The “pharmacist is not just someone at the counter” - how the young pharmacist from Pécs saved a rural pharmacy in difficulty
Friday, 30 July, 2021
While in large cities we tend to view pharmacies as supermarkets, in smaller places pharmacies still have community-building and community-retaining functions. What does it take for a rural pharmacy to thrive and keep up with pharmacies in big cities that have far more resources? We talked to Diána Csanádiné Dr. Treitz who, as a recently graduated pharmacist, took over and made a rural pharmacy in difficulty prosper.
Written by Miklós Stemler
People living in larger cities may be familiar with the following routine: we need medicine, a medicinal product, or some other product sold in pharmacies, so we go to the nearest pharmacy and then, if we cannot find what we are looking for, we go and try another one. In a smaller locality, this is completely different: here, a single pharmacy usually has to meet diverse needs, while also having to deal with larger competitors in nearby cities, and this places great responsibility on the pharmacy and the pharmacists working there. At the same time, it also has opportunities, and Diána Csanádiné Dr. Treitz, the manager of the only pharmacy in a Tolna county village, focuses on these.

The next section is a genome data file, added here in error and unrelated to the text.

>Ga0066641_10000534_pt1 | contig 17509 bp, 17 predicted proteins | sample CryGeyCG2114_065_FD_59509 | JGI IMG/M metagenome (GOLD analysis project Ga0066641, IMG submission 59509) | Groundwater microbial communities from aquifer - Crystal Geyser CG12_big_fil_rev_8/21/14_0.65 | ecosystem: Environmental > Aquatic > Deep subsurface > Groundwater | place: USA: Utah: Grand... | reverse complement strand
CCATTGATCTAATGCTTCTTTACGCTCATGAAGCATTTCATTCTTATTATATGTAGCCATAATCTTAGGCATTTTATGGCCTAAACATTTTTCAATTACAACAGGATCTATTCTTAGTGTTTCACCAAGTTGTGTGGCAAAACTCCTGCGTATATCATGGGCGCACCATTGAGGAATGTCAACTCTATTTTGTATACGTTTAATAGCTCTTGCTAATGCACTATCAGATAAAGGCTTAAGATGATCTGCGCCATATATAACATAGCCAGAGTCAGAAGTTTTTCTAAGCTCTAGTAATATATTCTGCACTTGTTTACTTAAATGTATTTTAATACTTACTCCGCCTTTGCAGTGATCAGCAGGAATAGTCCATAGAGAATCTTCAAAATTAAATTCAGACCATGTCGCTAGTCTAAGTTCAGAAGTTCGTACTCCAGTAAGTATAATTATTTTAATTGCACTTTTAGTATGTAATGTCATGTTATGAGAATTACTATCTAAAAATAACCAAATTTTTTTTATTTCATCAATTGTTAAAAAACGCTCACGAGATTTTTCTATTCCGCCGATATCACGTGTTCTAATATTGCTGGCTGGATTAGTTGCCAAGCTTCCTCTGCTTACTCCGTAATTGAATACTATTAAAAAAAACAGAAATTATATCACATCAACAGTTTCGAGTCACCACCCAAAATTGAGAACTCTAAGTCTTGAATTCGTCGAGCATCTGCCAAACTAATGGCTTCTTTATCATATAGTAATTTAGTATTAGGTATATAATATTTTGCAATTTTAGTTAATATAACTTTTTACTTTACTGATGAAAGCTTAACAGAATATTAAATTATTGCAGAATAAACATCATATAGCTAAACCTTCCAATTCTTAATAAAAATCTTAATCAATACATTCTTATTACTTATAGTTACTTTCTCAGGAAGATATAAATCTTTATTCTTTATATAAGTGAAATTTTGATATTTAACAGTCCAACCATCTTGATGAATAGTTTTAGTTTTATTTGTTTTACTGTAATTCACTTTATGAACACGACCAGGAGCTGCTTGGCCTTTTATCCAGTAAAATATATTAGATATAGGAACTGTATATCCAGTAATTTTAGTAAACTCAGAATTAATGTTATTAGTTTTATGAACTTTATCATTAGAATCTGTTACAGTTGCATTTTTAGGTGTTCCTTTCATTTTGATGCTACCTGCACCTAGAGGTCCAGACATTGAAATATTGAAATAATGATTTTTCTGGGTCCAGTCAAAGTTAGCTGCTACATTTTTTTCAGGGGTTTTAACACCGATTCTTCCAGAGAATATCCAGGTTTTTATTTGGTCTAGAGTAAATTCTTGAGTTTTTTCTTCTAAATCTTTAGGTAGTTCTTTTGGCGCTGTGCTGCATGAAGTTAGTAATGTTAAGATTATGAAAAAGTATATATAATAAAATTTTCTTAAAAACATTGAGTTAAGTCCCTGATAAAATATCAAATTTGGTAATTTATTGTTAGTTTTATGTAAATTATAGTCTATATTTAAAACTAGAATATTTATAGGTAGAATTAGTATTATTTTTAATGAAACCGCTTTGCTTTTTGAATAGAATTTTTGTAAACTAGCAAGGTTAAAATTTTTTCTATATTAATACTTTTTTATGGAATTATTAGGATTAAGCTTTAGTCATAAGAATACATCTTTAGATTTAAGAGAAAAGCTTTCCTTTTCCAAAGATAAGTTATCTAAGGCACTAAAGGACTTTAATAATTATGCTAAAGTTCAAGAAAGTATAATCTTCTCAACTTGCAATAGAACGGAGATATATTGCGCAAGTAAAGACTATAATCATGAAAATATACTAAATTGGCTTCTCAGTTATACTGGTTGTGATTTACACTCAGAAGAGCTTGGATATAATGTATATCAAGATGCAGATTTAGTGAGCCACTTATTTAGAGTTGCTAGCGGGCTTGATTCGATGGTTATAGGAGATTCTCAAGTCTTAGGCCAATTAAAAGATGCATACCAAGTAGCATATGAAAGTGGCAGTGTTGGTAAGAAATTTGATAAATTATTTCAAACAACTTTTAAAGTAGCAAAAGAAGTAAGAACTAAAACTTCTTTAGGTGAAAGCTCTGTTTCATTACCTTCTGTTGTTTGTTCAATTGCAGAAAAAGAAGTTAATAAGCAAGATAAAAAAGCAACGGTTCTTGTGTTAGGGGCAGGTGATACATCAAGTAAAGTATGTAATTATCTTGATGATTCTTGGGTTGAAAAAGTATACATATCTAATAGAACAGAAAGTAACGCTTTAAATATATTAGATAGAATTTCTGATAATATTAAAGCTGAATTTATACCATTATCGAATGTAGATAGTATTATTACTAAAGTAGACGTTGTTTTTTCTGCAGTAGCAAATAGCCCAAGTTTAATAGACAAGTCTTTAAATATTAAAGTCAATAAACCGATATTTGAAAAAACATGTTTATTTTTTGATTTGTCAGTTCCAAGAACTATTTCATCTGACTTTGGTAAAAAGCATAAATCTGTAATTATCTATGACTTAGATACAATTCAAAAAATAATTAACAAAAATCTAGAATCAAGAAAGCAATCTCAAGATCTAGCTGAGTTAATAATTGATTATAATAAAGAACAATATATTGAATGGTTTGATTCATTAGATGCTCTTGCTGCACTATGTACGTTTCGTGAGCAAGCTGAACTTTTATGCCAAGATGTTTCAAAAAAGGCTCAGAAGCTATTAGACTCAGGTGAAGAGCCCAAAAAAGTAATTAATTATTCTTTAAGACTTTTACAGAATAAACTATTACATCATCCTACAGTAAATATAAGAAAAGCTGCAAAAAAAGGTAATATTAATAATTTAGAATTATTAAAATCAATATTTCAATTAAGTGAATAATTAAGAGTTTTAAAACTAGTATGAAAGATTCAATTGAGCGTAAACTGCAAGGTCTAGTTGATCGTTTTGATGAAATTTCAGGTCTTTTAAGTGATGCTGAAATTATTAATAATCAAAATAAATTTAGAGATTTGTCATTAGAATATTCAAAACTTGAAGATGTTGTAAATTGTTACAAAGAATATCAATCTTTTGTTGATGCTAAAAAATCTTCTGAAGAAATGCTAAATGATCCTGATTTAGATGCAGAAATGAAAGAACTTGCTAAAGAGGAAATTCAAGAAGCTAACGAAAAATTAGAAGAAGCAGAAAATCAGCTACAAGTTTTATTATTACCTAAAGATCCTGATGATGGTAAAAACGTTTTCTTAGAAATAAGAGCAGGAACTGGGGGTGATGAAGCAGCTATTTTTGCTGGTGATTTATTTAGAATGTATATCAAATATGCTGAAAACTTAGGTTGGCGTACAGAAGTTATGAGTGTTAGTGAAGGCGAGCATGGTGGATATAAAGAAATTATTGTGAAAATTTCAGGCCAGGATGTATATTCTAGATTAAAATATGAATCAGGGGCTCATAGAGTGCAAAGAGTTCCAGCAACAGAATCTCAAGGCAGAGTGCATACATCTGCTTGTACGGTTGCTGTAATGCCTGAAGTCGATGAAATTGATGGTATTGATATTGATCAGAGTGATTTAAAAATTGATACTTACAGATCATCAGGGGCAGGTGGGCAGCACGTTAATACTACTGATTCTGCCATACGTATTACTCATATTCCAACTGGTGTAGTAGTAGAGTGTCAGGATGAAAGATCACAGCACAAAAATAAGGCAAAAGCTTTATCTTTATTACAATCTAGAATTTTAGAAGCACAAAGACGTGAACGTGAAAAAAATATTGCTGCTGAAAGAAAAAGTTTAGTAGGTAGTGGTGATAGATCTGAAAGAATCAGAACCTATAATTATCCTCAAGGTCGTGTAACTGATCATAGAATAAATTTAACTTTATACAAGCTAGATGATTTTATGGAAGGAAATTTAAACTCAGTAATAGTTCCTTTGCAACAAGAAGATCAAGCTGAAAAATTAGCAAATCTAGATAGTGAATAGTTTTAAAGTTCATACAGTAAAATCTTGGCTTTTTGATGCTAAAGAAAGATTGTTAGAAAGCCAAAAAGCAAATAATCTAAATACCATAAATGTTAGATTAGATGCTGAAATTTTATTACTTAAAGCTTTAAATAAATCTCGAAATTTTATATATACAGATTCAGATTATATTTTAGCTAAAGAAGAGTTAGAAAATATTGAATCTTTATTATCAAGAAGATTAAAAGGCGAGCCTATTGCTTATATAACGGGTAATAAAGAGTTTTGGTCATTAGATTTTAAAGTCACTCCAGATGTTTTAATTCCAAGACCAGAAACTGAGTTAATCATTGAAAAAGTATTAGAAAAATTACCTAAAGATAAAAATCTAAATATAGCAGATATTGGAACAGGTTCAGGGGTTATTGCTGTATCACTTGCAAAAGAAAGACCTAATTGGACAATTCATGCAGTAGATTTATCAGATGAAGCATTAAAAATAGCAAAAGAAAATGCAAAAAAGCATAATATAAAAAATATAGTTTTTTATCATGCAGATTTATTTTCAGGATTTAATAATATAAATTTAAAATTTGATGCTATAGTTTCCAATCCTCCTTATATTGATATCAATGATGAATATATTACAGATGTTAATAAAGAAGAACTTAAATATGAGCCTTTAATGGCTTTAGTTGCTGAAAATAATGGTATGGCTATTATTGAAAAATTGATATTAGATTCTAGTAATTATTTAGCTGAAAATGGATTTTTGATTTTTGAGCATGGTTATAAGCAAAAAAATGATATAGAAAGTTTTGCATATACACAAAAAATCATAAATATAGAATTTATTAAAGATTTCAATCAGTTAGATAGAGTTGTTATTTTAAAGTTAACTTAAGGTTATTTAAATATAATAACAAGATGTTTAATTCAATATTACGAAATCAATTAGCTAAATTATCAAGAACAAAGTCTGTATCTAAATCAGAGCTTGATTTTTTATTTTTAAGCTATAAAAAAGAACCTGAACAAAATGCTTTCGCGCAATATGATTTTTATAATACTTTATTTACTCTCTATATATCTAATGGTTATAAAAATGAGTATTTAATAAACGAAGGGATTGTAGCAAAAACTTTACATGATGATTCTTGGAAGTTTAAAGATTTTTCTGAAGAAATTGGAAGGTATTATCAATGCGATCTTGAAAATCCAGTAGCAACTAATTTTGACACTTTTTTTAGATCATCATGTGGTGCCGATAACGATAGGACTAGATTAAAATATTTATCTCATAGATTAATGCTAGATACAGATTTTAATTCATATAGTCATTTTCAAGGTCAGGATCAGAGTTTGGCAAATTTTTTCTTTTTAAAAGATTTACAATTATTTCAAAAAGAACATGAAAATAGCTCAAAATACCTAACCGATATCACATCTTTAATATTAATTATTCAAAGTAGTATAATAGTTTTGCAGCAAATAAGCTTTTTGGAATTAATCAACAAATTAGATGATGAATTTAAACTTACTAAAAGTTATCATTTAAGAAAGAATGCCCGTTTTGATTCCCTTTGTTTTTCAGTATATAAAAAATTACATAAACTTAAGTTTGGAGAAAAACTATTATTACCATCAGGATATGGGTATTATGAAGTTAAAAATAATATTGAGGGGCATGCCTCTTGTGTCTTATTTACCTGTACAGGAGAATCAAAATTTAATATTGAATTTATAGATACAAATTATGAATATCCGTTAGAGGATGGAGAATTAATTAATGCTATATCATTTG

The young pharmacist, who graduated from the University of Pécs Faculty of Pharmacy in 2018, had to immediately use the knowledge and business spirit acquired at the university after taking over the pharmacy in her home village, the previous owner of which died, putting all the family's savings together. The business was not risk-free at all, as in addition to “inheriting” a pharmacy in difficulty, it is a common trend that competitors in cities often close to high-traffic supermarkets and hypermarkets attract patients from the village pharmacies, which in some cases must close as a result. Diana’s response was on the one hand to strengthen local roots and a change of attitude, and on the other hand development.
“In the case of a rural pharmacy, the relationship of trust between patients and staff is still important today, patients often cling to one person, they want him or her to serve them, to talk to them about either starting their monthly medication or solving an acute problem. In a small-town or village pharmacy, it is essential to maintain and strengthen (taking it into account) good manners and trust, as this has patient-retaining and patient-attracting effect. We are, so to speak, in a monopoly position because there is no other pharmacy in the village, but in the surrounding cities where most locals go to work and shopping, there are, of course, more competitors, and by our way of treating patients and customers, we can make them choose our pharmacy, (and) even come to us from the surrounding localities,” says Diána Csanádiné Treitz.
The young pharmacist had to make the local community accept her as well because due to her age many people simply did not take her seriously at first, and they were not even aware that she was not an employee but the manager of the pharmacy herself. The coronavirus epidemic brought further complications. Diána had to fill in for her only pharmacist who quit because of the epidemic; she had to work full-time again half a year after her first child was born, so that the pharmacy supplying medicine to the village could remain open.